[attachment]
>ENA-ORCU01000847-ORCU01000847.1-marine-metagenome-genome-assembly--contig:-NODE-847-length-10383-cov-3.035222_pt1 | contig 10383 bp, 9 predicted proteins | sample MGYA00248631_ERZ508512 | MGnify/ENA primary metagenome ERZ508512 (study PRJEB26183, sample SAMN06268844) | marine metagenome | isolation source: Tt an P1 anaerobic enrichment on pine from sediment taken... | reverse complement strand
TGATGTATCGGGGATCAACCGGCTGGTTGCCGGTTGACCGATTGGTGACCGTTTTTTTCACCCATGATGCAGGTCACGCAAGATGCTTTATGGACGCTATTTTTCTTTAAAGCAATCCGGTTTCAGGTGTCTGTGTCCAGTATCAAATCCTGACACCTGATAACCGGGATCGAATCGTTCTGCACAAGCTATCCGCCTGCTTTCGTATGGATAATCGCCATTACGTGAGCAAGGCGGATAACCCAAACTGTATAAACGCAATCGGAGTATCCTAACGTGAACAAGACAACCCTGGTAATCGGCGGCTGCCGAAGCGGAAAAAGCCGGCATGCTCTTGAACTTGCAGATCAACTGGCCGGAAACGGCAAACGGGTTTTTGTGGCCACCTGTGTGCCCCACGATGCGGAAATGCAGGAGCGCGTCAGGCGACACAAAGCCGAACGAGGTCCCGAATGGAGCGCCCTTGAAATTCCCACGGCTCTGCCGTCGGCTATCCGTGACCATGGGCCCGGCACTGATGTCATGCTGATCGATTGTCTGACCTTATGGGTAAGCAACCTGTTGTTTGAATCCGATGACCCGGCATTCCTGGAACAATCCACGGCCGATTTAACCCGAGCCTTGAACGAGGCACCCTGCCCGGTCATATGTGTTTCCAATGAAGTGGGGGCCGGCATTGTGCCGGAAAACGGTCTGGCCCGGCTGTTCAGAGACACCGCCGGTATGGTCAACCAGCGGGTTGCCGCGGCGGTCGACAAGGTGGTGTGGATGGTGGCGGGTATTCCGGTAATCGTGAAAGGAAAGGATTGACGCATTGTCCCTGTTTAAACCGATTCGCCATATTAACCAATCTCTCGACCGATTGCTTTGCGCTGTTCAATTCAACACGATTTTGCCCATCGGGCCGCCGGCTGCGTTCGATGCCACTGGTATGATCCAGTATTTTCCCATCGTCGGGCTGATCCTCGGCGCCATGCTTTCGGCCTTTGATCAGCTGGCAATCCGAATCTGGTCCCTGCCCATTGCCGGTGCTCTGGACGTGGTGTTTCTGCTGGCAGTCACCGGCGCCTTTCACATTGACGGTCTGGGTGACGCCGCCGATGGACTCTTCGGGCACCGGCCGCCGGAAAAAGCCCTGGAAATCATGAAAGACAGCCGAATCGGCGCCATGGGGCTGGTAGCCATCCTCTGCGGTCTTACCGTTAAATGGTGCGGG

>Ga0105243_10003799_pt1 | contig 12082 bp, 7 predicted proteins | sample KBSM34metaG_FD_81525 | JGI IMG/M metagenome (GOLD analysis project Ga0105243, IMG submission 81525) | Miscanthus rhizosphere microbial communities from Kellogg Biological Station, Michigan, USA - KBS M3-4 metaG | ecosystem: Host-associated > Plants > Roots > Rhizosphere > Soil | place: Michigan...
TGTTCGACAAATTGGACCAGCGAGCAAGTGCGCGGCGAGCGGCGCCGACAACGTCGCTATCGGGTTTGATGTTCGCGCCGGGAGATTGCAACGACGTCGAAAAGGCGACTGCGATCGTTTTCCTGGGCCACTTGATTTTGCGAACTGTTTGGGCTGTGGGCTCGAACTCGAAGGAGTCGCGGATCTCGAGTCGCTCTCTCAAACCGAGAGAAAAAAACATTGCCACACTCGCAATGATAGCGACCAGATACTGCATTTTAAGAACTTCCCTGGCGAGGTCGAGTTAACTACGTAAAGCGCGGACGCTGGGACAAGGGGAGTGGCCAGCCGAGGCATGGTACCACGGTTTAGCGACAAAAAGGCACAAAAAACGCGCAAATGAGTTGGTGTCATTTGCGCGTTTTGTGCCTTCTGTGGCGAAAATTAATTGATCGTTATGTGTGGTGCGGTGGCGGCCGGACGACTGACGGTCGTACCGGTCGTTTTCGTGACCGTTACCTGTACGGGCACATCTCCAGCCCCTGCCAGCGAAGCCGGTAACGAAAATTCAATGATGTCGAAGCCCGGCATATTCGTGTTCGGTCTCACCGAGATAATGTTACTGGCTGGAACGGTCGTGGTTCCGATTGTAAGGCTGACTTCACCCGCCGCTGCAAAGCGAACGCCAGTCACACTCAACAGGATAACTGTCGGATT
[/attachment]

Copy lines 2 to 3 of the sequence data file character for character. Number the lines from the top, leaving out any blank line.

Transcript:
TGATGTATCGGGGATCAACCGGCTGGTTGCCGGTTGACCGATTGGTGACCGTTTTTTTCACCCATGATGCAGGTCACGCAAGATGCTTTATGGACGCTATTTTTCTTTAAAGCAATCCGGTTTCAGGTGTCTGTGTCCAGTATCAAATCCTGACACCTGATAACCGGGATCGAATCGTTCTGCACAAGCTATCCGCCTGCTTTCGTATGGATAATCGCCATTACGTGAGCAAGGCGGATAACCCAAACTGTATAAACGCAATCGGAGTATCCTAACGTGAACAAGACAACCCTGGTAATCGGCGGCTGCCGAAGCGGAAAAAGCCGGCATGCTCTTGAACTTGCAGATCAACTGGCCGGAAACGGCAAACGGGTTTTTGTGGCCACCTGTGTGCCCCACGATGCGGAAATGCAGGAGCGCGTCAGGCGACACAAAGCCGAACGAGGTCCCGAATGGAGCGCCCTTGAAATTCCCACGGCTCTGCCGTCGGCTATCCGTGACCATGGGCCCGGCACTGATGTCATGCTGATCGATTGTCTGACCTTATGGGTAAGCAACCTGTTGTTTGAATCCGATGACCCGGCATTCCTGGAACAATCCACGGCCGATTTAACCCGAGCCTTGAACGAGGCACCCTGCCCGGTCATATGTGTTTCCAATGAAGTGGGGGCCGGCATTGTGCCGGAAAACGGTCTGGCCCGGCTGTTCAGAGACACCGCCGGTATGGTCAACCAGCGGGTTGCCGCGGCGGTCGACAAGGTGGTGTGGATGGTGGCGGGTATTCCGGTAATCGTGAAAGGAAAGGATTGACGCATTGTCCCTGTTTAAACCGATTCGCCATATTAACCAATCTCTCGACCGATTGCTTTGCGCTGTTCAATTCAACACGATTTTGCCCATCGGGCCGCCGGCTGCGTTCGATGCCACTGGTATGATCCAGTATTTTCCCATCGTCGGGCTGATCCTCGGCGCCATGCTTTCGGCCTTTGATCAGCTGGCAATCCGAATCTGGTCCCTGCCCATTGCCGGTGCTCTGGACGTGGTGTTTCTGCTGGCAGTCACCGGCGCCTTTCACATTGACGGTCTGGGTGACGCCGCCGATGGACTCTTCGGGCACCGGCCGCCGGAAAAAGCCCTGGAAATCATGAAAGACAGCCGAATCGGCGCCATGGGGCTGGTAGCCATCCTCTGCGGTCTTACCGTTAAATGGTGCGGG

>Ga0105243_10003799_pt1 | contig 12082 bp, 7 predicted proteins | sample KBSM34metaG_FD_81525 | JGI IMG/M metagenome (GOLD analysis project Ga0105243, IMG submission 81525) | Miscanthus rhizosphere microbial communities from Kellogg Biological Station, Michigan, USA - KBS M3-4 metaG | ecosystem: Host-associated > Plants > Roots > Rhizosphere > Soil | place: Michigan...